[–][deleted] 3 points4 points  (2 children)

          The drywall work was for the whole house (2,500 sq ft) of walls and ceilings. We also had some new closets, opened up one wall for an open floor plan, and other odd jobs done too (electrical work, etc). The floor in the kitchen was on of the cheaper jobs, but the asbestos we found added to the cost.

          Edit: I just referred to my spreadsheet. $12,000 of the cost was for labor. Our guy charged $150 per day for odd stuff, and then quoted prices for the drywall and wood flooring. Walls were $1.50 per sq ft, ceilings $1.55, flooring $3.00 for labor. Not bad for 6 months of work.

          [–]ChurroSalesman 4 points5 points  (1 child)

          Then that's a damn good deal! I was imagining an unfortunate couple getting scammed for thousands to redo their average sized kitchen.

          [–][deleted] 4 points5 points  (0 children)

          Yep. This guy is a friend of a friend of a friend. His attention to detail borders on OCD, and he did amazing work for the price. He wanted to do the painting, but we ran out of cash since we're not going to get a loan. Also, I spent four summers in college working as a painter. He even loaned me his scaffolding to use until we finish painting. Hopefully in a few months we'll have enough money saved up to hire him again for trim and doors.

          [–]kjp811 26 points27 points  (1 child)

          It's worse when all your wife watches is HGTV.

          [–]Slappybags22 6 points7 points  (0 children)

          My husband has cut me off a couple times...

          [–]ISmellWildebeest 6 points7 points  (0 children)

          Woman here. Why don't you suggest she gives it a go?

          [–]Speed_Bump 37 points38 points  (9 children)

          Are you ever going to go back to having the homeowners do some of the work and work on regular houses rather than million+ renovation budgets?

          [–]3rin 9 points10 points  (3 children)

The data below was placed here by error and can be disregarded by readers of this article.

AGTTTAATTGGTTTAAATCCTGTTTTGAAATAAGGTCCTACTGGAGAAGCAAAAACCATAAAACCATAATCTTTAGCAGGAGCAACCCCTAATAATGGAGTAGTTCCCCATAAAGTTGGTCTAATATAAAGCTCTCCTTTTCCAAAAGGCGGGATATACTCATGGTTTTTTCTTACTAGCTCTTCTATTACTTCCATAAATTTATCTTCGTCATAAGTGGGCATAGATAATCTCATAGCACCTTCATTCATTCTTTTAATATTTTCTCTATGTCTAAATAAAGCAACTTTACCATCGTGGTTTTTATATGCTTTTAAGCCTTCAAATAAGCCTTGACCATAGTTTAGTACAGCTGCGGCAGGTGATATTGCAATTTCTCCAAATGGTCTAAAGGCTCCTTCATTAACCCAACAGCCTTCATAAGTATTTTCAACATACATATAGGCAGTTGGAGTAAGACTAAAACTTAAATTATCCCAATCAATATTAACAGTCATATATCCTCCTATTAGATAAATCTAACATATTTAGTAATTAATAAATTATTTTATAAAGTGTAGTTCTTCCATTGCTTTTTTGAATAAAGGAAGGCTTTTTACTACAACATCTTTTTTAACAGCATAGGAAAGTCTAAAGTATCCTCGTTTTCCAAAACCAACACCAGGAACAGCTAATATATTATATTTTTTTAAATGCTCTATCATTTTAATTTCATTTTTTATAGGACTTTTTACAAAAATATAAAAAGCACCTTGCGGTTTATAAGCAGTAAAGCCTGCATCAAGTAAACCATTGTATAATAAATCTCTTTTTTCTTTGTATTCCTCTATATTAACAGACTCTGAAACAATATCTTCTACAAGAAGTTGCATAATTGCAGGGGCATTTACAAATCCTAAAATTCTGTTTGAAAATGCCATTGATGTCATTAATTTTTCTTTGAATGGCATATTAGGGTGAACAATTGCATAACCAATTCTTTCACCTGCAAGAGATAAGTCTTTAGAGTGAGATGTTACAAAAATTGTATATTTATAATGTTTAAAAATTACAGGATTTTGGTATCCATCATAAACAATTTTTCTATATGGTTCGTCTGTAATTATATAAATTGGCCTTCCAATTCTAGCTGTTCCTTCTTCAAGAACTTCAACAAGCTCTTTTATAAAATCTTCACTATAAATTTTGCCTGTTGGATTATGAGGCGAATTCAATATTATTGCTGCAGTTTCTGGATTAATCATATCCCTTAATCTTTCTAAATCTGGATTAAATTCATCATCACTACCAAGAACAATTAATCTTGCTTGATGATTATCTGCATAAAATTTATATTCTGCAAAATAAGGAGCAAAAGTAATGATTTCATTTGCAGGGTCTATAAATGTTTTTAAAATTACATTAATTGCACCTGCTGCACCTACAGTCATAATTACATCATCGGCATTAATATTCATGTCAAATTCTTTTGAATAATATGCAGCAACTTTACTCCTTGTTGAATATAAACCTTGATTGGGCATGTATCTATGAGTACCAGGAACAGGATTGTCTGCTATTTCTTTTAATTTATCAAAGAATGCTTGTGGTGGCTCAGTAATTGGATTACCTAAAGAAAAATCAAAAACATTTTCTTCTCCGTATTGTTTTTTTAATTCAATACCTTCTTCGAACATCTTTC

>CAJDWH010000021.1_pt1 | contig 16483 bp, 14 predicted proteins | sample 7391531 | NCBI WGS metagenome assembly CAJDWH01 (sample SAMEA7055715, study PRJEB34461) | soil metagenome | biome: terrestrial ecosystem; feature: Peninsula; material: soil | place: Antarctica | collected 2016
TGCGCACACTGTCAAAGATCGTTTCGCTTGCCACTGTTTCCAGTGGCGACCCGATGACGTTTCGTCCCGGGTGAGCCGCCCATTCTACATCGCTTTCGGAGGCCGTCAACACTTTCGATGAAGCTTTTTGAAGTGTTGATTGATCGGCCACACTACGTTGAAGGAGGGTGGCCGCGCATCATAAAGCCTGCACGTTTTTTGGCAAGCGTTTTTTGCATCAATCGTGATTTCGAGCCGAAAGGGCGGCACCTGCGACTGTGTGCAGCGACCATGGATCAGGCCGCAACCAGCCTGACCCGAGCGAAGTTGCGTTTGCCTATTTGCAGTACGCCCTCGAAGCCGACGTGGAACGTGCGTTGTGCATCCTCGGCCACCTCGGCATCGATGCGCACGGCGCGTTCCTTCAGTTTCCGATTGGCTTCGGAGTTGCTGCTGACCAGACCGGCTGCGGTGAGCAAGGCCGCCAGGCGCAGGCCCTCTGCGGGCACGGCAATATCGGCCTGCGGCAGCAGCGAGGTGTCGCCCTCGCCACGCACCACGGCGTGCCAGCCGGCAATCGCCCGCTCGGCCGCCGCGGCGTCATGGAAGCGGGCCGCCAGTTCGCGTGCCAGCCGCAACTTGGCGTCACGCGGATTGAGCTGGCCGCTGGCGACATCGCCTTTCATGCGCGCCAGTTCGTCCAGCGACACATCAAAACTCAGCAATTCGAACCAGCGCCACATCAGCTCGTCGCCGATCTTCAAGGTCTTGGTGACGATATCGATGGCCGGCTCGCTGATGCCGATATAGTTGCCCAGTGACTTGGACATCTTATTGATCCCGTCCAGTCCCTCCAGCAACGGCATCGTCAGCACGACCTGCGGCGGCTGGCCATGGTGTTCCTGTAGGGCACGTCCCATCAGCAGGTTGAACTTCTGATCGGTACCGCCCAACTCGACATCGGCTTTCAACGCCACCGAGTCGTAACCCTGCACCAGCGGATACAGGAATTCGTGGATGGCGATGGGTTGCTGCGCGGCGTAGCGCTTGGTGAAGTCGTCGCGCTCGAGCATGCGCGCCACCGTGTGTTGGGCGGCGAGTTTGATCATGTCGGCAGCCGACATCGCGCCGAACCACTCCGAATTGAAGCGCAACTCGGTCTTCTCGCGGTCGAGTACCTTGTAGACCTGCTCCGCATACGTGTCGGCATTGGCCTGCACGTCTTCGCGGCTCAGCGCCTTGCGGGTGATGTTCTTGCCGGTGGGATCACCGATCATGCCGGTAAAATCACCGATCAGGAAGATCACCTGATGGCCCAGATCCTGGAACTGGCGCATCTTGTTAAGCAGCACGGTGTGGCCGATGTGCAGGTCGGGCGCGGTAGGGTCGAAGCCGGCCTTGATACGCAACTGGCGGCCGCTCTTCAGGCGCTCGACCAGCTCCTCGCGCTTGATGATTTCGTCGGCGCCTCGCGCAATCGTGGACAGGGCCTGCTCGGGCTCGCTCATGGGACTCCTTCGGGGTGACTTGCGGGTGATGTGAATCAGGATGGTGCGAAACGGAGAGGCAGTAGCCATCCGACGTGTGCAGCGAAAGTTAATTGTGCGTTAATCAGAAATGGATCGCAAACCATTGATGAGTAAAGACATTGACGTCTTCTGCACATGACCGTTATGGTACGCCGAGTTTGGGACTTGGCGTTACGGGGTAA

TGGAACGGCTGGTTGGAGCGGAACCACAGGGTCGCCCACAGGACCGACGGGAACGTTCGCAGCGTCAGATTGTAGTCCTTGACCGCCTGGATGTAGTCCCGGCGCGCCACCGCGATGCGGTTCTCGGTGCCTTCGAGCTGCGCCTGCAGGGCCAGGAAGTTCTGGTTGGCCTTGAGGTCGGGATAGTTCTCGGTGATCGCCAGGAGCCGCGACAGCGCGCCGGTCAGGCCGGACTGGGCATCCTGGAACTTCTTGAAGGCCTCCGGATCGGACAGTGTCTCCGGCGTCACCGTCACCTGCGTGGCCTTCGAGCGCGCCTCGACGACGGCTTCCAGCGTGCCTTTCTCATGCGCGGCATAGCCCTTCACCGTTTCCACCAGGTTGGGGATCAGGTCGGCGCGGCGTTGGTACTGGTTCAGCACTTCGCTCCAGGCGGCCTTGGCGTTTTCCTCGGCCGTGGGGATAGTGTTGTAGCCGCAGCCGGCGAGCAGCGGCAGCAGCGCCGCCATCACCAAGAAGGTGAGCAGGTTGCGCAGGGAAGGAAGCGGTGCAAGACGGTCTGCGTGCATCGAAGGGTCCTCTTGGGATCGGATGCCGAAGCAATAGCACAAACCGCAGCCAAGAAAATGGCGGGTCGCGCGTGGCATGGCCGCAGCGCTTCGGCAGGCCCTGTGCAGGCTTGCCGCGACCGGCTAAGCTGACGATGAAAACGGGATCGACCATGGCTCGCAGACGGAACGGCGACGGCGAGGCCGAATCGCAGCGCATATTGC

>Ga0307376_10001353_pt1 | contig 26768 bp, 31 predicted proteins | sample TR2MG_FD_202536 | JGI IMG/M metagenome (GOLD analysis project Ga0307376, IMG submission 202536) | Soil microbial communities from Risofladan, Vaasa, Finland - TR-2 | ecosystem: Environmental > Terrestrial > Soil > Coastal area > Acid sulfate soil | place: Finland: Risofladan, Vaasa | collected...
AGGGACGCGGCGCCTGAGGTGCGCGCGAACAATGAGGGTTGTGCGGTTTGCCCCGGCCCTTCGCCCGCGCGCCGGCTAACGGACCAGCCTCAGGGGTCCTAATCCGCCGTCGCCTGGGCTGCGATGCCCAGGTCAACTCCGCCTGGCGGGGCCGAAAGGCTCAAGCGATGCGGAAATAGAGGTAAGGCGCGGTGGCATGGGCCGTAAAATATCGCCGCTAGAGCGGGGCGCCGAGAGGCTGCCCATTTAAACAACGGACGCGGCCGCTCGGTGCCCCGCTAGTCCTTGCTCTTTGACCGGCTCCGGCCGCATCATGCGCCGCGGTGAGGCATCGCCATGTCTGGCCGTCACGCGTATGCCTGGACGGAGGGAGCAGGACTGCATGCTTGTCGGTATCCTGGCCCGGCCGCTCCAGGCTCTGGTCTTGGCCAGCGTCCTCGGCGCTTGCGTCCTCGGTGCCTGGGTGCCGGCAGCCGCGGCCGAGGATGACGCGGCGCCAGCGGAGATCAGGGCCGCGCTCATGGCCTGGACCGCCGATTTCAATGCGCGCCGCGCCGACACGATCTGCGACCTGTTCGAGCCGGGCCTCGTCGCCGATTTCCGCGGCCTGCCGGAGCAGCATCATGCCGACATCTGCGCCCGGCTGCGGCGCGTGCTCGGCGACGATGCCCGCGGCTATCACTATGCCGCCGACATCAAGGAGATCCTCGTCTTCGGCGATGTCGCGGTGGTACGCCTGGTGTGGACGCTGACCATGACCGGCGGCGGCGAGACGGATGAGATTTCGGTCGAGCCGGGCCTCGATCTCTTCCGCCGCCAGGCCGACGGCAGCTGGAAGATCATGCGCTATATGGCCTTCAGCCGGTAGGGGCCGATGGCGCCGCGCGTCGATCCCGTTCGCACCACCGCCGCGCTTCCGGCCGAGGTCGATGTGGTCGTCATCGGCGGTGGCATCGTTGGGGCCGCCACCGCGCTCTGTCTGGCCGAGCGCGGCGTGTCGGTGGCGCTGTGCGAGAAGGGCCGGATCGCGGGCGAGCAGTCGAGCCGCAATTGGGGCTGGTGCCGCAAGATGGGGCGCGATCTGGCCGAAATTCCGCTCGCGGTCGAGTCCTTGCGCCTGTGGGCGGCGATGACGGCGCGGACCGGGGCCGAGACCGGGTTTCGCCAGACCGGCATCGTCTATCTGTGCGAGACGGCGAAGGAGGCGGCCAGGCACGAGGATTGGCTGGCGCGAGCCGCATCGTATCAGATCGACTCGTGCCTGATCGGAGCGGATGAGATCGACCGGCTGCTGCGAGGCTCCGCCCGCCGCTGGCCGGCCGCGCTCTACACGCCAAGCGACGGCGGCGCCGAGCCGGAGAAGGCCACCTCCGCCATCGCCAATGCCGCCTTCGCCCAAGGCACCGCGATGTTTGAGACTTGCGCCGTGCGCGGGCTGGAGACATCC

Pretty sure they do that with Ask This Old House.

          [–]AskThisOldHouseThis Old House[S] 12 points13 points  (0 children)

          Kevin: you are right!

          [–]AskThisOldHouseThis Old House[S] 38 points39 points  (1 child)

          Kevin: See answer above - the upcoming Detroit project has a lot of work being done by the homeowners, their kids, their friends, and neighbors.

          Roger: There were even some people who walked onto the site to help out in Detroit.

          Tom: Painters, plasters, electricians

          Richard: Plumbers and landscapers . . . .

          (Laura: The Detroit project will be airing later this season!)

          [–]Speed_Bump 9 points10 points  (0 children)

          Fantastic. I know the high dollar stuff sells the show but its nice to see it with the people doing some of the work.

          [–]well-that-was-fast 3 points4 points  (1 child)

          having the homeowners do some of the work and work on regular houses rather than million+ renovation budgets?

          As someone who sometimes feels the same, I copied this from below because I thought it was super on-point:

          Richard: We get this question all the time. If we did the most basic remodel we might not have enough material to fill 18 episodes and there are only so many ways to cook a french fry (hang shingles, etc). We like to be educational and interesting.

          I think this probably is the best answer. Teaching homeowners how to replace their kitchen floor, cabinets, and appliances over the course of 9-hours of television just isn't going to be interesting enough.

          As ludicrous as the ultra-lux products are, it is entertaining to see them installed. I know a lot, and I didn't know people were installing $5000 built-it cappuccino machines in their kitchens until I saw it on TOH.

          [–]IamNotTheMama 74 points75 points  (23 children)

          I've watched since the Bob Vila days and would love to see a return to houses for normal people (see fixer upper for inspiration). Is there any chance of that?

          Normal means budgets under $300k, unlike the million dollar homes you do today.

          [–]AskThisOldHouseThis Old House[S] 49 points50 points  (4 children)

          Ricard: go to Ask This Old House

          Laura: Also, see above where we talked about the upcoming Detroit project

          Richard: We get this question all the time. If we did the most basic remodel we might not have enough material to fill 18 episodes and there are only so many ways to cook a french fry (hang shingles, etc). We like to be educational and interesting.

          Russ Morash the father of how-to TV always stated that 'This Old House' is not just about how to do it right, it's about dreams, it's about people transforming their own house of any size into something better.

          [–]Elharley 29 points30 points  (0 children)

          More people have the dream of an affordable, well constructed and nicely appointed home than have the dream of a too large, gadget filled residence.